US & Canada

Baltimore's 11-day homicide-free streak ends in gun death

Erricka Bridgeford sitting on the sidewalk where her son was killed Image copyright Getty Images
Image caption Baltimore Ceasefire organiser Erricka Bridgeford pauses where her son was killed on a 'Peace and Healing Walk'

The city of Baltimore has ended an 11-day streak without a homicide, its longest spell without a murder in nearly four years.

A 22-year-old man suffered a gunshot wound to the chest and was pronounced dead in hospital, local media report.

The man's death ends a homicide-free streak that began with a community "ceasefire" initiative on 2 February.

Baltimore has one of the highest homicide rates in the US, with 26 homicides reported in January alone.

A massive police corruption scandal currently hangs over the Maryland city of 620,000 people.

The city has only had three 10-day streaks of no homicides since 2002, Baltimore police spokeswoman Chakia Fennoy told the BBC.

The last was in March 2014.

Image copyright Getty Images
Image caption Balloons hang on a storefront where a man was shot and killed in early February

The "Baltimore Ceasefire" initiative was started by Erricka Bridgeford in an effort to bring peace to the Maryland city's streets.

The organisers, who are not affiliated with the police department, do not take credit for the lack of violence but are ecstatic nonetheless.

"I am losing my mind thrilled," Ms Bridgeford told the Baltimore Sun before the streak ended.

"It's really exciting. Baltimore deserves this boost of love."

'Remember when we cared'

Analysis by Jessica Lussenhop, BBC News, Baltimore

When the first Baltimore Ceasefire was called over a hot summer weekend in August, it was obvious how badly the city needed a break - someone was being murdered in Baltimore almost every day for months.

The streets were awash with guns. The city's police were demoralised and resented. The idea was so tantalising - what if, for just three days, there could be peace?

That first weekend saw two homicides. Organisers tried again in November. On the Friday of the second Ceasefire kick-off, the city hit its 300th murder and an off-duty police officer was murdered on the Saturday.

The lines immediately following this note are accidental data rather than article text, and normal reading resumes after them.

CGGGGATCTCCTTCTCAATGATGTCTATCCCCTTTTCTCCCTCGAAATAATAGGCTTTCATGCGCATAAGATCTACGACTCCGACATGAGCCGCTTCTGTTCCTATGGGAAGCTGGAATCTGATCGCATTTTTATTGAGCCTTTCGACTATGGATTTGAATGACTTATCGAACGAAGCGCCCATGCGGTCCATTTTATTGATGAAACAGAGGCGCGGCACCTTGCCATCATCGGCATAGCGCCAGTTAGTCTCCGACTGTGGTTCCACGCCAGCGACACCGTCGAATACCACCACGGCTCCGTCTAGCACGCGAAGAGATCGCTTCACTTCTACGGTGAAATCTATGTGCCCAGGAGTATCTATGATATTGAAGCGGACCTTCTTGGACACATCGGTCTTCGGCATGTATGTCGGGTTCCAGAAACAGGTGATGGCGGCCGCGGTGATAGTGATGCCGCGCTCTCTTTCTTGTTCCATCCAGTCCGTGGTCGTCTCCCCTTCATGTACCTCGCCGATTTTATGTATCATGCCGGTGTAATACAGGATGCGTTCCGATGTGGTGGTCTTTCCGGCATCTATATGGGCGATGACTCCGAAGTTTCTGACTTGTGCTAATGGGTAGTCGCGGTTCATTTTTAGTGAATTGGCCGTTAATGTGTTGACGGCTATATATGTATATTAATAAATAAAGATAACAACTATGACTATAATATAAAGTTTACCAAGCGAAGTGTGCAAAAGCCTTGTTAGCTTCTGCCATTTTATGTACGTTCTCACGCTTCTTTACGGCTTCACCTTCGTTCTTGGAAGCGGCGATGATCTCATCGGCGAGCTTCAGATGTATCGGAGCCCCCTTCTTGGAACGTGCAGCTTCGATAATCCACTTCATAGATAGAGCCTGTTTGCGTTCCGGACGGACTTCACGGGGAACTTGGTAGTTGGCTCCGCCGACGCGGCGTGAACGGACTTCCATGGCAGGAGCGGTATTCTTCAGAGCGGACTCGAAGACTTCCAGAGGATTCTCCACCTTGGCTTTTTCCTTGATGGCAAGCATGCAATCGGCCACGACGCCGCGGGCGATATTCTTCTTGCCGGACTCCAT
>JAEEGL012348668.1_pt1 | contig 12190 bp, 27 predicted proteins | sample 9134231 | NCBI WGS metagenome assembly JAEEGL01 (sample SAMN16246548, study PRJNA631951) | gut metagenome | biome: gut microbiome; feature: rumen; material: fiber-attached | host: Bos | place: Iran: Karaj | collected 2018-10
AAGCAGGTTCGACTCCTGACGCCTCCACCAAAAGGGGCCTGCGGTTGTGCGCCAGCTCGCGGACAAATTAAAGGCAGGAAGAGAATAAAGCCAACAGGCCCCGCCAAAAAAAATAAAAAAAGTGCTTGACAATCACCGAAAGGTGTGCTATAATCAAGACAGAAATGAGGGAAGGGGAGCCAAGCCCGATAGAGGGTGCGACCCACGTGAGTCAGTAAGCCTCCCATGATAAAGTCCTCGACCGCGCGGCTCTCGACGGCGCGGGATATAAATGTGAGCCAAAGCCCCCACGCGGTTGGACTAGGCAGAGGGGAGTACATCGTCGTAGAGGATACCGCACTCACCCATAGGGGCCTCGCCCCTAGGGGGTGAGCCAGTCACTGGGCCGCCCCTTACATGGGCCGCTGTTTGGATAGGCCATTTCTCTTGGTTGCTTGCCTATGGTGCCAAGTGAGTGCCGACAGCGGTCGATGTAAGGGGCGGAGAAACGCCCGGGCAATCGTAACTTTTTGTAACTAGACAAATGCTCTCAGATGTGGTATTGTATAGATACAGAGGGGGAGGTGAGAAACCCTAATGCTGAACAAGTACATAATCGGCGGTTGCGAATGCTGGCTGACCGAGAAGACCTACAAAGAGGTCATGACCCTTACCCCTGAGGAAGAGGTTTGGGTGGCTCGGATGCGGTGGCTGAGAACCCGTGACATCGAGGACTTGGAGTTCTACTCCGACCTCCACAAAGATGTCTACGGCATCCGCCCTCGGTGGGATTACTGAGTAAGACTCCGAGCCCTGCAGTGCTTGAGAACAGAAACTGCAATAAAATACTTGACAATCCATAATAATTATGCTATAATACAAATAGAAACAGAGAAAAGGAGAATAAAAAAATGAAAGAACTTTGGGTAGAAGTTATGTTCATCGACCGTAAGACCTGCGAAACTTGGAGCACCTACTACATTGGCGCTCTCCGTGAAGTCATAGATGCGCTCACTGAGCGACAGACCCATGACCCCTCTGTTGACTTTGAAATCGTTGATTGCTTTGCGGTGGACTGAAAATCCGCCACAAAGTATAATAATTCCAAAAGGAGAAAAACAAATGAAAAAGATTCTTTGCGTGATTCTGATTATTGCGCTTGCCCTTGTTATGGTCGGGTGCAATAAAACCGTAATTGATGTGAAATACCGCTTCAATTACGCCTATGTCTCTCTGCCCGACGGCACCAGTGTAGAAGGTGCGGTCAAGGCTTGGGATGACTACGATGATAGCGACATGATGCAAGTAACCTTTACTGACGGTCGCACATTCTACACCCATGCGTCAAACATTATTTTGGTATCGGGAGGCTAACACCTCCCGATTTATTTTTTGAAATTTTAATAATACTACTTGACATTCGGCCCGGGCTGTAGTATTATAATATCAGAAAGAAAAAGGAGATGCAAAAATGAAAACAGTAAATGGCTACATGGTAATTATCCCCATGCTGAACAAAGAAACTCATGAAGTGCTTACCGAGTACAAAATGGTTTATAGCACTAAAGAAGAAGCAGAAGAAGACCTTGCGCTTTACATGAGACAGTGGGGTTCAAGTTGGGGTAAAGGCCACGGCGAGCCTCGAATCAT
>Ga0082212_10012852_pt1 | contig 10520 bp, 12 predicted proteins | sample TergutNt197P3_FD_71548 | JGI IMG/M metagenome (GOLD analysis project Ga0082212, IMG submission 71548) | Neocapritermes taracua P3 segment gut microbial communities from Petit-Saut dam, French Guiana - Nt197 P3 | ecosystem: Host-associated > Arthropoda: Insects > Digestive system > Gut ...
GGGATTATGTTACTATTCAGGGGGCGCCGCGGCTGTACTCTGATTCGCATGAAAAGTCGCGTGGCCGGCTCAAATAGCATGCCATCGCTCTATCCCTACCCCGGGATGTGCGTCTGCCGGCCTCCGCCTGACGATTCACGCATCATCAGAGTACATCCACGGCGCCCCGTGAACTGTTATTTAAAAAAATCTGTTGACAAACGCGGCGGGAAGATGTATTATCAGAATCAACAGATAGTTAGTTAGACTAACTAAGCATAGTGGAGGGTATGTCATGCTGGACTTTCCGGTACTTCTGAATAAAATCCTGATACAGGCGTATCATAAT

But the organisers tried yet again. It appears the third time is the charm for "Charm City". Not only did zero homicides take place on the official Ceasefire weekend of 2-4 February, murder stopped in the city for the past 11 days, ending with the death of a young man on Tuesday afternoon.

However, nearly two weeks of no homicides is still a bright spot in a city that is under a dark cloud. An enormous federal corruption trial that ended this week revealed that Baltimore police officers tasked with getting guns off the street have instead been robbing citizens, planting drugs and shirking their duties in every way imaginable.

Baltimoreans talk of being trapped between two gangs - the street gangs and the ones who wear uniforms.

The city has not seen a peace this long in years, and though it's difficult to pinpoint the exact causes, the Ceasefire effort must be acknowledged.

In the words of Ceasefire co-founder Erricka Bridgeford: "Don't be numb... We need to remember that feeling of how it was when we cared."

Baltimore has one of the highest per capita murder rates in the country.

The city reported 55.8 killings per 100,000 residents last year, up from 51.4 per 100,000 in 2016.

New York City had 3.9 per 100,000 and Chicago had 28.07 per 100,000.

Image copyright Getty Images
Image caption Activists and residents embrace during a peace walk

At its low point in 2015, 242 homicides went unsolved in Baltimore.

The ceasefire organisers said: "The organizers do not take credit when nobody kills anybody.

"We recognize that this is something that the PEOPLE OF BALTIMORE DID."

They added: "Baltimore has violence because America is a violent country".

Image copyright Getty Images
Image caption Baltimore experienced 342 homicides last year, according to the Baltimore Sun

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